When a Coca-Cola bottle falls from an airplane and lands in the middle of his Kalahari village, Botswana bushman Xi (N!xau), like his fellow tribesmen, views it as a magical gift from the gods. But when fights erupt over the glass totem, Xi is asked to take it to the ends of the earth and return it to the deities who delivered it. Meanwhile, a white South African teacher (Prinsloo), a pratfall-prone microbiologist (Weyers), and a coup-d'etat-minded militiaman (Verwey) are about to cross paths with the charmingly ingenuous Xi, for better and worse.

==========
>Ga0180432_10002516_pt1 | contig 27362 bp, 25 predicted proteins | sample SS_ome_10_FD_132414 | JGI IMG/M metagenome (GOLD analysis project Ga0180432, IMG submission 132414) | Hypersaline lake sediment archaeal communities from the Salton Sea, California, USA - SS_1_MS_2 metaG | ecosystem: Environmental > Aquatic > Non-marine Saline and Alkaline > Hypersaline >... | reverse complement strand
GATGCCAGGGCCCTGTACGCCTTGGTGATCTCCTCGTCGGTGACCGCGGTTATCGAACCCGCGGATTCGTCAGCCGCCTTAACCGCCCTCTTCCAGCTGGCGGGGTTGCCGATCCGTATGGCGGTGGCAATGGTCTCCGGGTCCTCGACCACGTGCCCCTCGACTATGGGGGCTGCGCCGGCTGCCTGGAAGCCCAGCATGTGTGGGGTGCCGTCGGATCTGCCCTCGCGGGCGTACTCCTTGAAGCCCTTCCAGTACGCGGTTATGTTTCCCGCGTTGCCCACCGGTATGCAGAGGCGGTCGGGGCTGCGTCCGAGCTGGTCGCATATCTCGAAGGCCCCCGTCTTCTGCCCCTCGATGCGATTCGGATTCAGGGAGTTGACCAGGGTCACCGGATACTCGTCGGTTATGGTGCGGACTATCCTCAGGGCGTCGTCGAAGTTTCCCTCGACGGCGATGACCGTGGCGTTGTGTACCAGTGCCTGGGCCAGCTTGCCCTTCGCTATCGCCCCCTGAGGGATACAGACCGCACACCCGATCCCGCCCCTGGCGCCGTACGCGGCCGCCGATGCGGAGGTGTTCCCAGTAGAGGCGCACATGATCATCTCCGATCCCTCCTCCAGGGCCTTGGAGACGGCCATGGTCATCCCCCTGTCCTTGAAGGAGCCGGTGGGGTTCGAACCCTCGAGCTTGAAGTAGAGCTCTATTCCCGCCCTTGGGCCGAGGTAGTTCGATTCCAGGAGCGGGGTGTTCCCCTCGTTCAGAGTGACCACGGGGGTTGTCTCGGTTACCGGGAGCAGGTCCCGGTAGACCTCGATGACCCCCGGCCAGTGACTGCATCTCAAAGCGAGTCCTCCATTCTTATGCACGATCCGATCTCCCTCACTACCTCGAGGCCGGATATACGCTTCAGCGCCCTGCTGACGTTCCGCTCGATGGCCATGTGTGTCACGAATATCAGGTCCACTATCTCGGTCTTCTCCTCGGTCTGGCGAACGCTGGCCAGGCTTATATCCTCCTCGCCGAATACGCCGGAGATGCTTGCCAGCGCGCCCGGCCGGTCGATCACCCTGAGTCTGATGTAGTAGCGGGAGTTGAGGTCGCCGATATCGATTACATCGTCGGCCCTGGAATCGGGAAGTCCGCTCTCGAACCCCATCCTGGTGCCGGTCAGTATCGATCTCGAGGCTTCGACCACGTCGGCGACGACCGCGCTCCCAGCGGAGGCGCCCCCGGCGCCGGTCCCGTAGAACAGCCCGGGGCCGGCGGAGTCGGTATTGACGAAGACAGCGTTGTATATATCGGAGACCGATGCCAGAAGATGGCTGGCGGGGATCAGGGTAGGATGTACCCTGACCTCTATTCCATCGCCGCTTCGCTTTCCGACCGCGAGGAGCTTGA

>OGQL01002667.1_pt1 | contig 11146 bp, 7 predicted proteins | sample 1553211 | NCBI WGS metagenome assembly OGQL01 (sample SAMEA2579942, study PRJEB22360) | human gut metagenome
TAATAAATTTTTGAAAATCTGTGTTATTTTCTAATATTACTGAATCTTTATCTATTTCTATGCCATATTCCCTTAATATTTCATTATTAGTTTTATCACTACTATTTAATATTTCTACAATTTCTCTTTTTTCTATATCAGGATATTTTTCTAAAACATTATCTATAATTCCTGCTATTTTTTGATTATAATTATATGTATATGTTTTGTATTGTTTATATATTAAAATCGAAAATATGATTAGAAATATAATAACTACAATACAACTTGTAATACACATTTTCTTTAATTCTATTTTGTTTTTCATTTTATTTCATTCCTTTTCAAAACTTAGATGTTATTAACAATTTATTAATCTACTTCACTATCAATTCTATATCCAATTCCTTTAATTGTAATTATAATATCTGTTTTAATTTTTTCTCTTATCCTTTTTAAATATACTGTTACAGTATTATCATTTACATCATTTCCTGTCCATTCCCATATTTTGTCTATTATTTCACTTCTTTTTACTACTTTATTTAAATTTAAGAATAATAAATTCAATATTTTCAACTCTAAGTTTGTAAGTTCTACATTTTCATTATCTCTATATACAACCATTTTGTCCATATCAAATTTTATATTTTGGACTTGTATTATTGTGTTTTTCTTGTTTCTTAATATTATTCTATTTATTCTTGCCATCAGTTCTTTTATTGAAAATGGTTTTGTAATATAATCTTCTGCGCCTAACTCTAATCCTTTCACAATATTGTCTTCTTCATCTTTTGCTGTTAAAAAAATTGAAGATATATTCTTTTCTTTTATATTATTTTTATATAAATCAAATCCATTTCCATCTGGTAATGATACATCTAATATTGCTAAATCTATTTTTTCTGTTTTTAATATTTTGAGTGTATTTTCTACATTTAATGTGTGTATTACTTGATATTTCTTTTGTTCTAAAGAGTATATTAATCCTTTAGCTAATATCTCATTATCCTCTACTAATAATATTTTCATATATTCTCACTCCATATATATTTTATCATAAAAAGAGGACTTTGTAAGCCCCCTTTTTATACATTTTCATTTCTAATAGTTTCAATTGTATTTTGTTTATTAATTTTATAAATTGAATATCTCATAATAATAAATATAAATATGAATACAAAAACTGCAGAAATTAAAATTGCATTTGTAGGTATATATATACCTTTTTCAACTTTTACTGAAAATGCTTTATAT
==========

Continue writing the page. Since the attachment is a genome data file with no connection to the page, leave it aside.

One of the highest grossing foreign films ever released in the U.S., Uys's endearing satire of modern life and consumption is a mix of slapstick gags, cross-cultural confusion, and hoot-inducing desert humor. The film's star, N!xau, is not an actor, but an aboriginal who, like his character, was completely unacquainted with Western culture before the movie was made. Yet it's the white urban dwellers and war-mad revolutionaries who come off looking like the biggest buffoons — and who earn the most derisive laughs. If you don't find yourself bent over double watching this one-of-a-kind madcap adventure, then it's not just the gods who must be crazy. Suitable for older children.